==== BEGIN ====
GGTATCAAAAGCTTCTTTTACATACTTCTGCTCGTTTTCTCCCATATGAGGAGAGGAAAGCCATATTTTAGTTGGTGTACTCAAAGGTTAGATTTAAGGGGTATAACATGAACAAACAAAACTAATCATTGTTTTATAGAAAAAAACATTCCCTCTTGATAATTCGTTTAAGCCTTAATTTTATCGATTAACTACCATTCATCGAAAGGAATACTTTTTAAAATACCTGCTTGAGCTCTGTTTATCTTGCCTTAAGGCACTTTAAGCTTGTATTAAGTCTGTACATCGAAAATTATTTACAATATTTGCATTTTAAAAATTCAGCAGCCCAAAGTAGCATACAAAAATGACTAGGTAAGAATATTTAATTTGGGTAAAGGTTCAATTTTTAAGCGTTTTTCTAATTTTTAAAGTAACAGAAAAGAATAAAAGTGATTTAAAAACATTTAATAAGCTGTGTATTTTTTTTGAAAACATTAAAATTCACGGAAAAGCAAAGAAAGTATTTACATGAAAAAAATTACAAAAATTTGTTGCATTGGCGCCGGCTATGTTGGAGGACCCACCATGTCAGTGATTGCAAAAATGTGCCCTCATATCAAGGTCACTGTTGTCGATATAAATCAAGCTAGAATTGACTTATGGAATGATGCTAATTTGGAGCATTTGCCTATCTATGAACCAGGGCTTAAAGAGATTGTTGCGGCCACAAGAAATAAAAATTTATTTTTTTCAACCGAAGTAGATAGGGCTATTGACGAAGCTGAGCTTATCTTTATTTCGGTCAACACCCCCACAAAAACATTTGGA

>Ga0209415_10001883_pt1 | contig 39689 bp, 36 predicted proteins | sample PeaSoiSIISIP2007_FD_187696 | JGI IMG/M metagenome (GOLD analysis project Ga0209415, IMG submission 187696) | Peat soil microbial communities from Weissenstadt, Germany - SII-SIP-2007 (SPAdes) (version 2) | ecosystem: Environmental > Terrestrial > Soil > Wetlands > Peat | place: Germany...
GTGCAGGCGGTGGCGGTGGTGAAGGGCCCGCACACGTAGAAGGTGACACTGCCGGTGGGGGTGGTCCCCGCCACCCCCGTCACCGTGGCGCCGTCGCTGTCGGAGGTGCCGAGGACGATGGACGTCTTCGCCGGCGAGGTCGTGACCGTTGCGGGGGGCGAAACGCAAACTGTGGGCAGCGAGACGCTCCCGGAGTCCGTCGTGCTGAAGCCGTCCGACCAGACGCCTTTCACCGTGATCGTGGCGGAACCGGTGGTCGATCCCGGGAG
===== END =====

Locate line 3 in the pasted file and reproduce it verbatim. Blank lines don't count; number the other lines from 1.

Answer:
GTGCAGGCGGTGGCGGTGGTGAAGGGCCCGCACACGTAGAAGGTGACACTGCCGGTGGGGGTGGTCCCCGCCACCCCCGTCACCGTGGCGCCGTCGCTGTCGGAGGTGCCGAGGACGATGGACGTCTTCGCCGGCGAGGTCGTGACCGTTGCGGGGGGCGAAACGCAAACTGTGGGCAGCGAGACGCTCCCGGAGTCCGTCGTGCTGAAGCCGTCCGACCAGACGCCTTTCACCGTGATCGTGGCGGAACCGGTGGTCGATCCCGGGAG